abstract = "Skeletal health consequences associated with inflammatory diseases of the airways significantly contribute to morbidity. Sex differences have been described independently for lung and bone diseases. Repetitive inhalant exposure to lipopolysaccharide (LPS) induces bone loss and deterioration in male mice, but comparison effects in females are unknown. Using an intranasal inhalation exposure model, 8-week-old C57BL/6 male and female mice were treated daily with LPS (100 ng) or saline for 3 weeks. Bronchoalveolar lavage fluids, lung tissues, tibias, bone marrow cells, and blood were collected. LPS-induced airway neutrophil influx, interleukin (IL)-6 and neutrophil chemoattractant levels, and bronchiolar inflammation were exaggerated in male animals as compared to female mice. Trabecular bone micro-CT imaging and analysis of the proximal tibia were conducted. Inhalant LPS exposures lead to deterioration of bone quality only in male mice (not females) marked by decreased bone mineral density, bone volume/tissue volume ratio, trabecular thickness and number, and increased bone surface-to-bone volume ratio. Serum pentraxin-2 levels were modulated by sex differences and LPS exposure. In proof-of-concept studies, ovarectomized female mice demonstrated LPS-induced bone deterioration, and estradiol supplementation of ovarectomized female mice and control male mice protected against LPS-induced bone deterioration findings. Collectively, sex-specific differences exist in LPS-induced airway inflammatory consequences with significant differences found in bone quantity and quality parameters. Male mice demonstrated susceptibility to bone loss and female animals were protected, which was modulated by estrogen. Therefore, sex differences influence the biologic response in the lung-bone inflammatory axis in response to inhalant LPS exposures.",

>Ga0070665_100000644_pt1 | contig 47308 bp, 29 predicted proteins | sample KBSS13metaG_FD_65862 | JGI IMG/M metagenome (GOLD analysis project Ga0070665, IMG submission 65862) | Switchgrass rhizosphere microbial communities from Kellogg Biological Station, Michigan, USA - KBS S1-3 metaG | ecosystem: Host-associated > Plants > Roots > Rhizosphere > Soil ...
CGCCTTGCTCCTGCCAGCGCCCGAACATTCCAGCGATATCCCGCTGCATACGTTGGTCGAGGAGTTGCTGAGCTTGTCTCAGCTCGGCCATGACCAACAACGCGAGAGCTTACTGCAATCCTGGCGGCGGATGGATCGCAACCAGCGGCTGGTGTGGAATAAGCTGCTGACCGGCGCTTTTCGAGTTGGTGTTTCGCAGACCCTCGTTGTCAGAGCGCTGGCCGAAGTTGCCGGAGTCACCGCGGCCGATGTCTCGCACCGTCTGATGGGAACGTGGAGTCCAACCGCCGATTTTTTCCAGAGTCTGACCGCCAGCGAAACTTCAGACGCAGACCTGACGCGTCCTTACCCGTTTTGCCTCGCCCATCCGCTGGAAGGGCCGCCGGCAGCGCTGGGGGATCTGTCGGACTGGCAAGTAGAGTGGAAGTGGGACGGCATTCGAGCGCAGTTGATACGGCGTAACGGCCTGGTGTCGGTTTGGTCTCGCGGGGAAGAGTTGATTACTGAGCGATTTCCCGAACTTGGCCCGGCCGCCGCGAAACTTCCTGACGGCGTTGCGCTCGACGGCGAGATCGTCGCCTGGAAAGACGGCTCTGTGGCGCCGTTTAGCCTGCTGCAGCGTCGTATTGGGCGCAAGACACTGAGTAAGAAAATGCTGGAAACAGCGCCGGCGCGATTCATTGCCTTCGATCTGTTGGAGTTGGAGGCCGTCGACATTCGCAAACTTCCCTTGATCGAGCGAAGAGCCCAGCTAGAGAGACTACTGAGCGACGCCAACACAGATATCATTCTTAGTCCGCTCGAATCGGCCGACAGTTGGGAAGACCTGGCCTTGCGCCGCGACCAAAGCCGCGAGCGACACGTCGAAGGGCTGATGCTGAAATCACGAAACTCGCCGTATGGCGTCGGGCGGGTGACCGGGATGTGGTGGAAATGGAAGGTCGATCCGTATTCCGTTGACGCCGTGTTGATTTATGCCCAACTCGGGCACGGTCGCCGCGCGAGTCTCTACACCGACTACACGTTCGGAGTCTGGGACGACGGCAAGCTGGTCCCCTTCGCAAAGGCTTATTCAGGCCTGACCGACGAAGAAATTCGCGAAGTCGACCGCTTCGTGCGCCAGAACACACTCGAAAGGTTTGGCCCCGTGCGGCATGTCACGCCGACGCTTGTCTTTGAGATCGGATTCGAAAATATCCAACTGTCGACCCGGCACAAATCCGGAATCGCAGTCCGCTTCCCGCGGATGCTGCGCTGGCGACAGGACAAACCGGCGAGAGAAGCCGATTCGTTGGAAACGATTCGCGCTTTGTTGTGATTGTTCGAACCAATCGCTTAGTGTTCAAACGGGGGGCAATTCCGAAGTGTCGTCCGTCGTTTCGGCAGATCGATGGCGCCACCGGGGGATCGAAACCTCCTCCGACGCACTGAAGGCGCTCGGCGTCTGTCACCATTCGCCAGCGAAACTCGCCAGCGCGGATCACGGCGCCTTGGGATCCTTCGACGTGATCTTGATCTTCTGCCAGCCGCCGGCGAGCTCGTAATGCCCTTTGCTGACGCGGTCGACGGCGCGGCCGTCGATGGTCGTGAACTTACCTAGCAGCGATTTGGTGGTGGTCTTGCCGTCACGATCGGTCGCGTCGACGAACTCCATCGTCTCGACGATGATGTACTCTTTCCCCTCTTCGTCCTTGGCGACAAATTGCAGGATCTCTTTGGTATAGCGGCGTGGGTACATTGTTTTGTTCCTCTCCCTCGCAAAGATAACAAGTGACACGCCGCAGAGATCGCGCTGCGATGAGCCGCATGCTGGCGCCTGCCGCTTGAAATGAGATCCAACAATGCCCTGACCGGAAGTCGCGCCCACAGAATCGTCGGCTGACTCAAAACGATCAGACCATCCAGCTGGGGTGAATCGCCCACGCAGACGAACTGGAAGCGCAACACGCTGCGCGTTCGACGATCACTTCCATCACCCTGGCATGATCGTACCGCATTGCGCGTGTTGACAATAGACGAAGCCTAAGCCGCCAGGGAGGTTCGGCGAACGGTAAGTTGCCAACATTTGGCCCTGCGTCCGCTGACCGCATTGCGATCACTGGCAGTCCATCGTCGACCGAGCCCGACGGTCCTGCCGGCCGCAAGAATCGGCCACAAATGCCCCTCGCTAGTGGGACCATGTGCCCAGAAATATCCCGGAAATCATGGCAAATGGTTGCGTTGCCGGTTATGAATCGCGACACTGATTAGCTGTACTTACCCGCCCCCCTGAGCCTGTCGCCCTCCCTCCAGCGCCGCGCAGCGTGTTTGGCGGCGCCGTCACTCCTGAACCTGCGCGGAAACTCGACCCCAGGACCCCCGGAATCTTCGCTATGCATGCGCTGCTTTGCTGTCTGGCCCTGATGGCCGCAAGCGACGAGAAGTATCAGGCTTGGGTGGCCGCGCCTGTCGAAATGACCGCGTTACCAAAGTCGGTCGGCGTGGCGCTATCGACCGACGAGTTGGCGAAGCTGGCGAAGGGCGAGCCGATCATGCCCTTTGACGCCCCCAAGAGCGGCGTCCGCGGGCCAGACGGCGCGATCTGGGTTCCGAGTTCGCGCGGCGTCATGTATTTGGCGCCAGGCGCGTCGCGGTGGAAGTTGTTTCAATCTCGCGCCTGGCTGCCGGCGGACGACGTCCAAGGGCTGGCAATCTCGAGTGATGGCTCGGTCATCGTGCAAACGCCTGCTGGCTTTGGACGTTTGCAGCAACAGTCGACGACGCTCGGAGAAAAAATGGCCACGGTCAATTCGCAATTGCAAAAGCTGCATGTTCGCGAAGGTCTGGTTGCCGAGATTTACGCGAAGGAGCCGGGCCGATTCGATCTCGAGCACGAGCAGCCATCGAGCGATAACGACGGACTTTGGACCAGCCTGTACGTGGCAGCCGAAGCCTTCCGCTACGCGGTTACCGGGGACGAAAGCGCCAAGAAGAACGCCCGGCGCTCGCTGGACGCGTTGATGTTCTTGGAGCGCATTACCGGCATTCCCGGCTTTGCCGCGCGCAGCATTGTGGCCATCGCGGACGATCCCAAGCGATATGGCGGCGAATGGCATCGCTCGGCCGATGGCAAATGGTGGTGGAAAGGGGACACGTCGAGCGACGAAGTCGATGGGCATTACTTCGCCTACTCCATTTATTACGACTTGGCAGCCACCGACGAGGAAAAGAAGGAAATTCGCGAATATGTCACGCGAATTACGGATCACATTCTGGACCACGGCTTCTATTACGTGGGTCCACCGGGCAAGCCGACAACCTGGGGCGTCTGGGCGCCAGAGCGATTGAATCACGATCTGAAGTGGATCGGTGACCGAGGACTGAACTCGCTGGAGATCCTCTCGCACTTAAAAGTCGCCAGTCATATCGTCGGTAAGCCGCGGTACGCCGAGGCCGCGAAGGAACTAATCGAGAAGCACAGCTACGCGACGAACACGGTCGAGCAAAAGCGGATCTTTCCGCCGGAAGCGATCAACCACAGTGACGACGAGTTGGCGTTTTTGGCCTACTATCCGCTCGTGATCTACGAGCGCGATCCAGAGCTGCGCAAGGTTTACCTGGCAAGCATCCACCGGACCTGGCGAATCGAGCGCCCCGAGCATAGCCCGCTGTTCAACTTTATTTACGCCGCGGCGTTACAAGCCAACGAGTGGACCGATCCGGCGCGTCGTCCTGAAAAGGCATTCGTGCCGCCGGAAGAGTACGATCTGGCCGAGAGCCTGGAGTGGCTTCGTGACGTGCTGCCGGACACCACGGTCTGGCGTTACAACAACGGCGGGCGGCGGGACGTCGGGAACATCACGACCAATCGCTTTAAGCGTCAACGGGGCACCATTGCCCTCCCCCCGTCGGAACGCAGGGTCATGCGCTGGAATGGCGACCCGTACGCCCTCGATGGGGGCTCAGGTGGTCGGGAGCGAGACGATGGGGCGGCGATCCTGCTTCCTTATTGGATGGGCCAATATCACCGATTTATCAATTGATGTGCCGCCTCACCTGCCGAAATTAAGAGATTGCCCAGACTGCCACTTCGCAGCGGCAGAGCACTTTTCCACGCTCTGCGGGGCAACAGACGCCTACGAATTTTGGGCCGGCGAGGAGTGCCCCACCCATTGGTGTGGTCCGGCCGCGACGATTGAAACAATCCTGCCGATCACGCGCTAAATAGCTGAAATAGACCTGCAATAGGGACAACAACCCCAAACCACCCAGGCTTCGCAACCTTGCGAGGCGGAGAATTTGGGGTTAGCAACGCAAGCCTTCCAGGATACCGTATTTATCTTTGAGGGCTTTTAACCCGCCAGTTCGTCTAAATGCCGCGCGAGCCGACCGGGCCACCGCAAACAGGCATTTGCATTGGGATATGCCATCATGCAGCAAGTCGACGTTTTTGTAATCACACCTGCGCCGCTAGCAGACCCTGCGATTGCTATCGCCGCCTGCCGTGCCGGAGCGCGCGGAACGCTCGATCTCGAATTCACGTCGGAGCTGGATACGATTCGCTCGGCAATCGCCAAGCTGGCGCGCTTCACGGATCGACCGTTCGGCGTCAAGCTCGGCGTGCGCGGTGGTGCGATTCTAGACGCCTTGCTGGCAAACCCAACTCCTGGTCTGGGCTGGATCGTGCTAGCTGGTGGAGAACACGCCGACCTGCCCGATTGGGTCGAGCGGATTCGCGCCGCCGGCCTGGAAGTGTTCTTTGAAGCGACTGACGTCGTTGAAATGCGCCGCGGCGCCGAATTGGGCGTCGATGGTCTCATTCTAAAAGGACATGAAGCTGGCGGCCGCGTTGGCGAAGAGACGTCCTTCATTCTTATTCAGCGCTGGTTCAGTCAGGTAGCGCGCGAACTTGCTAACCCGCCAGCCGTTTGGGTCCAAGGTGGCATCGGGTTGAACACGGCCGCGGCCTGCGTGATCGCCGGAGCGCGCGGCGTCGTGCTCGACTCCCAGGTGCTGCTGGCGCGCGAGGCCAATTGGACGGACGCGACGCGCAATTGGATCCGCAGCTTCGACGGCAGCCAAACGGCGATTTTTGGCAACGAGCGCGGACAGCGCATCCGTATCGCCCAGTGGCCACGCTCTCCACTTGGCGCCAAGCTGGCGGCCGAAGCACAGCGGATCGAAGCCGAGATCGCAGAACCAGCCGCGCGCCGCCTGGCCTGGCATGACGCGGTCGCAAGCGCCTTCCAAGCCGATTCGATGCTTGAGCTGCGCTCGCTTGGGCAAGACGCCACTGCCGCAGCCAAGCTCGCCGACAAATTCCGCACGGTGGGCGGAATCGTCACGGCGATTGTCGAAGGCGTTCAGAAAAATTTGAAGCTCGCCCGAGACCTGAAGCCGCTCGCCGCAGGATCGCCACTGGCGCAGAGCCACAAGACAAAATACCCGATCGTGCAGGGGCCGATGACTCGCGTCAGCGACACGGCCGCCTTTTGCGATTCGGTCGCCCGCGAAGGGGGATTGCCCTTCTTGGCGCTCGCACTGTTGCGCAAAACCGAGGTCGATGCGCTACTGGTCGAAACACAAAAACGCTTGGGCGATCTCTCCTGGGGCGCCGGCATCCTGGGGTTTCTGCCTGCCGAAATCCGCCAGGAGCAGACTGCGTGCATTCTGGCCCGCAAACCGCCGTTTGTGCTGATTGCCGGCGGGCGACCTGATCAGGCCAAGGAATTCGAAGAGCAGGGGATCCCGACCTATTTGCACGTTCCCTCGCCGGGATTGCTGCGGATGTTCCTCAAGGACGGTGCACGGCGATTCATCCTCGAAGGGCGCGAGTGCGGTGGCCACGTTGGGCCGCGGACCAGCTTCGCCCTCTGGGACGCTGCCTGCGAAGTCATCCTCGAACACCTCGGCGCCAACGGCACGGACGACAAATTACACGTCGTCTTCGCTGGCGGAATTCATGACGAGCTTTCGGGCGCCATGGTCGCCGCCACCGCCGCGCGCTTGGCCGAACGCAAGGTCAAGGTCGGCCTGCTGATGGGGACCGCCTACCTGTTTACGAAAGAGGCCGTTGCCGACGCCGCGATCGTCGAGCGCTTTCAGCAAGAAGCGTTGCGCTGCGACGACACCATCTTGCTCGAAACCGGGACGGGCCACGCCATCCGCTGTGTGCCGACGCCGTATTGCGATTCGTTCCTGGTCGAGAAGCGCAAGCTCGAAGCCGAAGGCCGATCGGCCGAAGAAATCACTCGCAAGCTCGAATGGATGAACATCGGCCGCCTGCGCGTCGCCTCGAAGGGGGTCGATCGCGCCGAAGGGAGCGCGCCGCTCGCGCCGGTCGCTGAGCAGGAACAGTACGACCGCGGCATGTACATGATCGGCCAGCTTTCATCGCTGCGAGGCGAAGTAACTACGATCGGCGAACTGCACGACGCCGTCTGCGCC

keywords = "Bone density, Inflammatory lung disease, Micro-CT imaging, Osteoporosis",
author = "Nelson, {Amy J.} and Roy, {Shyamal K.} and Kristi Warren and Katherine Janike and Thiele, {Geoffrey Milton} and Mikuls, {Ted R} and Debra Romberger and Dong Wang and Swanson, {Benjamin J} and Poole, {Jill A}",
year = "2018",
month = "1",
day = "1",
doi = "10.1080/1547691X.2018.1460425",
language = "English (US)",
volume = "15",
pages = "73--81",
journal = "Journal of Immunotoxicology",
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TY - JOUR

T1 - Sex differences impact the lung-bone inflammatory response to repetitive inhalant lipopolysaccharide exposures in mice

AU - Nelson, Amy J.

AU - Roy, Shyamal K.

AU - Warren, Kristi

AU - Janike, Katherine

AU - Thiele, Geoffrey Milton

AU - Mikuls, Ted R

AU - Romberger, Debra

AU - Wang, Dong

AU - Swanson, Benjamin J

AU - Poole, Jill A

PY - 2018/1/1

Y1 - 2018/1/1